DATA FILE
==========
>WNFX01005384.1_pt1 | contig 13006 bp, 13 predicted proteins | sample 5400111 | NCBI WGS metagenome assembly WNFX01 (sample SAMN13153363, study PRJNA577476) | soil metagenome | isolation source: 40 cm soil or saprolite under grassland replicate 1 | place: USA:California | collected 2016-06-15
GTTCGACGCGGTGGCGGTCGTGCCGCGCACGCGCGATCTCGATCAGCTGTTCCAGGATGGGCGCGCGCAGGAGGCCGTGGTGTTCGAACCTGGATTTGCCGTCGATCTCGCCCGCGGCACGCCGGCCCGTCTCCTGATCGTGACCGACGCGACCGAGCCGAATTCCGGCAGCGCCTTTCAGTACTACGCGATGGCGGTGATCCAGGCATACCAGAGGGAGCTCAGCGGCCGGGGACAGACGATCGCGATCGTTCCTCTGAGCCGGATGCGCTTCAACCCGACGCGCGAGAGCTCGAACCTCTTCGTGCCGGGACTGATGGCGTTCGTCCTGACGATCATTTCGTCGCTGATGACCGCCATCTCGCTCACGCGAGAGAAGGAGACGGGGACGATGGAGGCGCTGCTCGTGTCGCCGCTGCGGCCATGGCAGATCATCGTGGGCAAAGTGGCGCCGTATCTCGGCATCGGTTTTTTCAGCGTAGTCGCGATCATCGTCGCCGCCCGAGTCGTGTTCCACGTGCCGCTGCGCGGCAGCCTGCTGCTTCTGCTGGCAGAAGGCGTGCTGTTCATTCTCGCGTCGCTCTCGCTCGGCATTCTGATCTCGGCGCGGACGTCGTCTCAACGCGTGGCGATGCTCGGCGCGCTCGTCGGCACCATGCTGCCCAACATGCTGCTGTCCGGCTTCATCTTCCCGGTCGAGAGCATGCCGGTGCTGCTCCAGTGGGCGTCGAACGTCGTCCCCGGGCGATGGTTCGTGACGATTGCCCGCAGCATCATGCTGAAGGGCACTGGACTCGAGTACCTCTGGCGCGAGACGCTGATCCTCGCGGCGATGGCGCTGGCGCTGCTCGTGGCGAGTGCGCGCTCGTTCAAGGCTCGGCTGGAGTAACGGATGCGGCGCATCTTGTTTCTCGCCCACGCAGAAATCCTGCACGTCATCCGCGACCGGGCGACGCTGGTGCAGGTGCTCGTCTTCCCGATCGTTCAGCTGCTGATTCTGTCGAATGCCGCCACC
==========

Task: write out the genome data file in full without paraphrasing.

>WNFX01005384.1_pt1 | contig 13006 bp, 13 predicted proteins | sample 5400111 | NCBI WGS metagenome assembly WNFX01 (sample SAMN13153363, study PRJNA577476) | soil metagenome | isolation source: 40 cm soil or saprolite under grassland replicate 1 | place: USA:California | collected 2016-06-15
GTTCGACGCGGTGGCGGTCGTGCCGCGCACGCGCGATCTCGATCAGCTGTTCCAGGATGGGCGCGCGCAGGAGGCCGTGGTGTTCGAACCTGGATTTGCCGTCGATCTCGCCCGCGGCACGCCGGCCCGTCTCCTGATCGTGACCGACGCGACCGAGCCGAATTCCGGCAGCGCCTTTCAGTACTACGCGATGGCGGTGATCCAGGCATACCAGAGGGAGCTCAGCGGCCGGGGACAGACGATCGCGATCGTTCCTCTGAGCCGGATGCGCTTCAACCCGACGCGCGAGAGCTCGAACCTCTTCGTGCCGGGACTGATGGCGTTCGTCCTGACGATCATTTCGTCGCTGATGACCGCCATCTCGCTCACGCGAGAGAAGGAGACGGGGACGATGGAGGCGCTGCTCGTGTCGCCGCTGCGGCCATGGCAGATCATCGTGGGCAAAGTGGCGCCGTATCTCGGCATCGGTTTTTTCAGCGTAGTCGCGATCATCGTCGCCGCCCGAGTCGTGTTCCACGTGCCGCTGCGCGGCAGCCTGCTGCTTCTGCTGGCAGAAGGCGTGCTGTTCATTCTCGCGTCGCTCTCGCTCGGCATTCTGATCTCGGCGCGGACGTCGTCTCAACGCGTGGCGATGCTCGGCGCGCTCGTCGGCACCATGCTGCCCAACATGCTGCTGTCCGGCTTCATCTTCCCGGTCGAGAGCATGCCGGTGCTGCTCCAGTGGGCGTCGAACGTCGTCCCCGGGCGATGGTTCGTGACGATTGCCCGCAGCATCATGCTGAAGGGCACTGGACTCGAGTACCTCTGGCGCGAGACGCTGATCCTCGCGGCGATGGCGCTGGCGCTGCTCGTGGCGAGTGCGCGCTCGTTCAAGGCTCGGCTGGAGTAACGGATGCGGCGCATCTTGTTTCTCGCCCACGCAGAAATCCTGCACGTCATCCGCGACCGGGCGACGCTGGTGCAGGTGCTCGTCTTCCCGATCGTTCAGCTGCTGATTCTGTCGAATGCCGCCACC